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Distinguishing random environmental fluctuations from ecological catastrophes for the North Pacific Ocean
Hsieh, C.-h.; Glaser, S.M.; Lucas, A.J.; Sugihara, G. (2005). Distinguishing random environmental fluctuations from ecological catastrophes for the North Pacific Ocean. Nature (Lond.) 435(7040): 336-340.
In: Nature: International Weekly Journal of Science. Nature Publishing Group: London. ISSN 0028-0836, more
Peer reviewed article  

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  • Hsieh, C.-h.
  • Glaser, S.M.
  • Lucas, A.J.
  • Sugihara, G.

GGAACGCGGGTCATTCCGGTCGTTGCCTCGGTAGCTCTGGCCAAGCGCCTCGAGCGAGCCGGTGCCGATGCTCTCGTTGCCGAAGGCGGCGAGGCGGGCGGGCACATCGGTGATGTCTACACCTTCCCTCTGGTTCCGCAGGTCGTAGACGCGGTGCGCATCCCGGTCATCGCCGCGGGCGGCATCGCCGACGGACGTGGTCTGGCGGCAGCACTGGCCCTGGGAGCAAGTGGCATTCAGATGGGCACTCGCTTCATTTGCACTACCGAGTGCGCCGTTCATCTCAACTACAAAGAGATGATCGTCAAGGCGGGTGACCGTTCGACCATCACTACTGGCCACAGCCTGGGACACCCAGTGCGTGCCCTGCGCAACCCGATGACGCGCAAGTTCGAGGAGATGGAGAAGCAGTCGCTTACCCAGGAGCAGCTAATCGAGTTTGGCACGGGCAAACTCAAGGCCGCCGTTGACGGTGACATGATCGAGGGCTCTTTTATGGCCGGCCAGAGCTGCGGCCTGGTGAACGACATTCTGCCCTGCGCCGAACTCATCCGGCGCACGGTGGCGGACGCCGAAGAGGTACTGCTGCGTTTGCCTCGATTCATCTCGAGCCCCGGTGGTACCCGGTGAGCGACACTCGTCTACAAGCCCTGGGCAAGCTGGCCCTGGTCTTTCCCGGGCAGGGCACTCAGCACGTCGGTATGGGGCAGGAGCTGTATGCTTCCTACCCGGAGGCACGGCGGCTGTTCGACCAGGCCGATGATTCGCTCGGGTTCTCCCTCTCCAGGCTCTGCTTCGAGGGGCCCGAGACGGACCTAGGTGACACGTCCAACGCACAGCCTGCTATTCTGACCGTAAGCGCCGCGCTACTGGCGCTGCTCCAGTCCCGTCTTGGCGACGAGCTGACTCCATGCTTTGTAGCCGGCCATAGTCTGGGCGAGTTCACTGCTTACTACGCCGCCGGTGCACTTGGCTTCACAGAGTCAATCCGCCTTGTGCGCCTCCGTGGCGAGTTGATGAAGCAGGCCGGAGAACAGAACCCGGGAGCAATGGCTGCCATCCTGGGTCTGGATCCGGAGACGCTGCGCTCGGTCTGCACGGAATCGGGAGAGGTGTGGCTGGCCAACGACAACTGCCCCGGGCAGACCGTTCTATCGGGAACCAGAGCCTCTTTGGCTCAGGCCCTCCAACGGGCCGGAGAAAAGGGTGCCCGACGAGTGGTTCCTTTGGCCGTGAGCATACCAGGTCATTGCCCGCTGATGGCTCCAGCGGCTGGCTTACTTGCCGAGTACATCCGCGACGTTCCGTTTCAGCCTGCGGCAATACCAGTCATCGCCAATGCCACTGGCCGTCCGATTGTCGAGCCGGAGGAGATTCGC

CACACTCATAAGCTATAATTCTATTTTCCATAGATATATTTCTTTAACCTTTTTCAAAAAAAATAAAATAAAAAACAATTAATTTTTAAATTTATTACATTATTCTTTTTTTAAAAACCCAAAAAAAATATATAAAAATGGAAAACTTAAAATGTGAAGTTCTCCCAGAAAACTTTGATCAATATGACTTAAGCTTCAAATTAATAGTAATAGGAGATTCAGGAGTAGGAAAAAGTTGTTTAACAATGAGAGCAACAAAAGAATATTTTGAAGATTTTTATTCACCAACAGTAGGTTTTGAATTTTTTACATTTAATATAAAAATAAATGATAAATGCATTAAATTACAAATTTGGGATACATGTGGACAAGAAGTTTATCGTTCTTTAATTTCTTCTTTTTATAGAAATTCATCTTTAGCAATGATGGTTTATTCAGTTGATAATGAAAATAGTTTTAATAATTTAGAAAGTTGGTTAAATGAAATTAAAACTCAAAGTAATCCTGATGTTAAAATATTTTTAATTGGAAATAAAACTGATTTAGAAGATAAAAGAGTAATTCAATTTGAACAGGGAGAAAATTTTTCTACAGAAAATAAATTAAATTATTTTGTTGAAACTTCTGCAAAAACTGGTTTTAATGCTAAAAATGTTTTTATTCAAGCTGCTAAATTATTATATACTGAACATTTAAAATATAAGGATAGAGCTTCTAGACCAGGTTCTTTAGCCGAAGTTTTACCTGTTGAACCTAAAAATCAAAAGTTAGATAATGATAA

The prospect of rapid dynamic changes in the environment is a pressing concern that has profound management and public policy implications(1,2). Worries over sudden climate change and irreversible changes in ecosystems are rooted in the potential that nonlinear systems have for complex and 'pathological' behaviours(1,2). Nonlinear behaviours have been shown in model systems(3) and in some natural systems(1,4-8), but their occurrence in large-scale marine environments remains controversial(9,10). Here we show that time series observations of key physical variables(11-14) for the North Pacific Ocean that seem to show these behaviours are not deterministically nonlinear, and are best described as linear stochastic. In contrast, we find that time series for biological variables(5,15-17) having similar properties exhibit a low-dimensional nonlinear signature. To our knowledge, this is the first direct test for nonlinearity in large-scale physical and biological data for the marine environment. These results address a continuing debate over the origin of rapid shifts in certain key marine observations as coming from essentially stochastic processes or from dominant nonlinear mechanisms(1,9,10,18-20). Our measurements suggest that large-scale marine ecosystems are dynamically nonlinear, and as such have the capacity for dramatic change in response to stochastic fluctuations in basin-scale physical states.

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